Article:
In general, I would say that cash is still strong however more and more people are using cards. I would say over the last three years more people are using credit cards. Mostly tourists. I prefer cash payments as cards affect tips.
Sotiris Paganas, 48, Taxi driver: Cash
It’s nonsense to say you could eliminate tax evasion by eliminating cash. I don’t think we have the infrastructure to trace them.
Yannis Evangelatou, 43, Taxi driver: Cash
Anyway, why should I fund a state that offers me nothing. I refuse card payments point-blank as do over 80% of licenced cab drivers in Greece.
Dimosthenis Therianos, 34, Accountant: Cards
All businesses, including taxi drivers in Greece are, according to Greek law, forced to accept card payment for over a year now. The same law applies to many other professions. The reality is that not all do, but laws such as these are leading us in the right direction. Greece won’t go cashless in a few years, but people are changing and getting used to credit cards. Even the older generation are starting to use credit cards as they find it easier. But … there are still people who want to use only cash.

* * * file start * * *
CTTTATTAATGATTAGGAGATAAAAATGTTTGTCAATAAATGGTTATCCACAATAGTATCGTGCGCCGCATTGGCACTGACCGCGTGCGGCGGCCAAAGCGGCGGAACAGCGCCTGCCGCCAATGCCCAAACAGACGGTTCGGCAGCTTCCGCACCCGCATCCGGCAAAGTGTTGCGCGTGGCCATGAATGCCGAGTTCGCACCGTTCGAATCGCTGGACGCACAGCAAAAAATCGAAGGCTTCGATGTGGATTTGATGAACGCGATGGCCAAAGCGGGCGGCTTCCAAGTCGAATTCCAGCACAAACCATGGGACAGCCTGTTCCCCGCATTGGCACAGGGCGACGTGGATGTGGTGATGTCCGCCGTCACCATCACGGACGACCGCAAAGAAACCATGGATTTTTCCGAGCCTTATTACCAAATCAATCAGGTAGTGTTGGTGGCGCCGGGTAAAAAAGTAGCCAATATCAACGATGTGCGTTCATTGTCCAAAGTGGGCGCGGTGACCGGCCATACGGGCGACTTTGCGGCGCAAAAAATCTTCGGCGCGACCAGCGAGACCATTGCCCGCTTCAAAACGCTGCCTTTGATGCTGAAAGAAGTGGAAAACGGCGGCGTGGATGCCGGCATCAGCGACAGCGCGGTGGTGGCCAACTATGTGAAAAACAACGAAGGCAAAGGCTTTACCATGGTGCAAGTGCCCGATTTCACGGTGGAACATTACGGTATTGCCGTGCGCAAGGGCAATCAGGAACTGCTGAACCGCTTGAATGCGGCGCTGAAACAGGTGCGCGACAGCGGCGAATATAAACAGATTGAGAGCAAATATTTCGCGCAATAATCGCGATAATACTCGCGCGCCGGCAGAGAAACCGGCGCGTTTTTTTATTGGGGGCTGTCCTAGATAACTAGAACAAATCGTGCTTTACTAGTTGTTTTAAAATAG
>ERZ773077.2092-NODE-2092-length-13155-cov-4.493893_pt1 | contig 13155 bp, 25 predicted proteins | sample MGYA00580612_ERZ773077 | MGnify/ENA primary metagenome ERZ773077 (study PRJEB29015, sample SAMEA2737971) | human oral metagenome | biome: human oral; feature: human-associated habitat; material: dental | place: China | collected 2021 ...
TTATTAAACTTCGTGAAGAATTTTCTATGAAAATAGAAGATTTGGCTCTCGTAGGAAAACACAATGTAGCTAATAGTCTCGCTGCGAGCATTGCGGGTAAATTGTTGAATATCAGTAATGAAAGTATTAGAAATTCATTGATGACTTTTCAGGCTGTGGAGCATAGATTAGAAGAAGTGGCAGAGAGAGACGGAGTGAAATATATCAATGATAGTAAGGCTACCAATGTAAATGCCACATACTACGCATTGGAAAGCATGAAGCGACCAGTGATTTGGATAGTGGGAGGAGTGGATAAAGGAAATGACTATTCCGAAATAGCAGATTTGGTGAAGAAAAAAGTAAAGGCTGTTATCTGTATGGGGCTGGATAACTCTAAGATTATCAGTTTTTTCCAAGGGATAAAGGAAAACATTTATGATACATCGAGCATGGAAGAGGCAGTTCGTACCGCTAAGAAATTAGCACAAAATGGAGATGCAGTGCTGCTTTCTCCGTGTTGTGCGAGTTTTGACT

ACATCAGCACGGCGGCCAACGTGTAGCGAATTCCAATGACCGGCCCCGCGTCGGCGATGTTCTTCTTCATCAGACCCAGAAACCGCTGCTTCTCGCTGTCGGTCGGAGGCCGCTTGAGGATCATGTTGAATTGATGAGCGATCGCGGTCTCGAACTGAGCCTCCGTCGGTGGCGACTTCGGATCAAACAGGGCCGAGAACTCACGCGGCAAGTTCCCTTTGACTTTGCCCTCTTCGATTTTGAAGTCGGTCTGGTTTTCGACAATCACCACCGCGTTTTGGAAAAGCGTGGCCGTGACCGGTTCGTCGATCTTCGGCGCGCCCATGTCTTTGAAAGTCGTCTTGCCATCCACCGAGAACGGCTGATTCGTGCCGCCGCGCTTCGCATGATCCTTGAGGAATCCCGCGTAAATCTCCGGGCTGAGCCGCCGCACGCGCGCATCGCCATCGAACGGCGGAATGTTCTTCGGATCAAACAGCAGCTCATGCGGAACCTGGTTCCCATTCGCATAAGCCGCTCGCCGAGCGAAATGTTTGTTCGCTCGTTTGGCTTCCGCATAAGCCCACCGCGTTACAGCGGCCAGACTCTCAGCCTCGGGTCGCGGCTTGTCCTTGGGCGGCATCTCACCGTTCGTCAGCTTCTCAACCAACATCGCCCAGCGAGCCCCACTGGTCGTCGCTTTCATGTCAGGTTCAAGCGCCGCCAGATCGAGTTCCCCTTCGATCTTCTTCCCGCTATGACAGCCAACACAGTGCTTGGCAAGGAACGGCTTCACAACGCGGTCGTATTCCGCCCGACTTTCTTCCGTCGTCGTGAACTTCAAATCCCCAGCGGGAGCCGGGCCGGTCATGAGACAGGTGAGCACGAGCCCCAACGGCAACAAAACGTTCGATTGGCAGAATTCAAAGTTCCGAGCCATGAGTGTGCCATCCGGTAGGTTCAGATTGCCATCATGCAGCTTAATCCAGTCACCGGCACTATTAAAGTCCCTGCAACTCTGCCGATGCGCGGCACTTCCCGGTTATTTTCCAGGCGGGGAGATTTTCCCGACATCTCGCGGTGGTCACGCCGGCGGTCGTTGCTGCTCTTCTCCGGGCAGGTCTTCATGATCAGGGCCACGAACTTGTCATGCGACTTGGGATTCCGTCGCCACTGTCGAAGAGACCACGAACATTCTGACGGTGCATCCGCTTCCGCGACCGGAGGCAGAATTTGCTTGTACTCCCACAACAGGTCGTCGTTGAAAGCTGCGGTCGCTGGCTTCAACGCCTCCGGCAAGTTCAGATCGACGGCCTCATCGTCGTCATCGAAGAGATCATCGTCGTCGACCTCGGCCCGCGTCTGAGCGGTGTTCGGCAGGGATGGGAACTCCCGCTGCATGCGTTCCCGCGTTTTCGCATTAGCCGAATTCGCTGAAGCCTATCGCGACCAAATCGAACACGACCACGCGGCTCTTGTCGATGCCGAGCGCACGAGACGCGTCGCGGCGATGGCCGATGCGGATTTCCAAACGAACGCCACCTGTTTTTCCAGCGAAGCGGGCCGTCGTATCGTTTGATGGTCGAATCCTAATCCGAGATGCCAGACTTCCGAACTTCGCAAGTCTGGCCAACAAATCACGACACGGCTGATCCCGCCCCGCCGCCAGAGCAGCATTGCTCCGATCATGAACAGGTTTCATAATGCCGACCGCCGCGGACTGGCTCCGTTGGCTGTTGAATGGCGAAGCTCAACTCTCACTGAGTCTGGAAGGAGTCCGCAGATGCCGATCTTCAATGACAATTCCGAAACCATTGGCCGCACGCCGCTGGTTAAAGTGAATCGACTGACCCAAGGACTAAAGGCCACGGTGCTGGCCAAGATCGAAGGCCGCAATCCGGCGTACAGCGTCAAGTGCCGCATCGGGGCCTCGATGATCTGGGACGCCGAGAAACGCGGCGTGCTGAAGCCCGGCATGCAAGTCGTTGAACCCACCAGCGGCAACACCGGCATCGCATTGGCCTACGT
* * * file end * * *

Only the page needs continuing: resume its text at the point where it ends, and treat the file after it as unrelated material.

Zaxos Spiros, 59, business owner of Zaxos Grill, Vouliagmeni: Card
Asking to pay by card is very common…. Maybe about 30% pay with cards. I would say more people have been using cards over the last ten years as it is faster for diners and easier to split bills. Previously it was 10% and now it’s 30%. I feel also less vulnerable to robbery and petty theft as a business owner.
Ioanna Kanaroglou, 29, Graphic Designer: Card, ambivalent
I prefer using cards because it saves me a trip to the ATM but I tend to overspend using cards and especially contactless payments make me stock up on unnecessary, impulse purchases.
Using credit cards and online transfers might still have a long way to go but younger post-crisis Greeks have embraced it not only for the convenience it offers but also for the transparency in the transaction. And they are righteously indignant in the face of blatant malpractices – something they would have turned a blind eye to in the not-so-distant past. As Greece celebrates its exit from budget supervision under the troika this summer and with its position in the financial markets a bit more secure, we might see fewer bills but we’ll certainly be seeing a lot more change.
(With research from Bank of Greece data, Kathimerini, The Guardian, The Financial Times, The Wall Street Journal)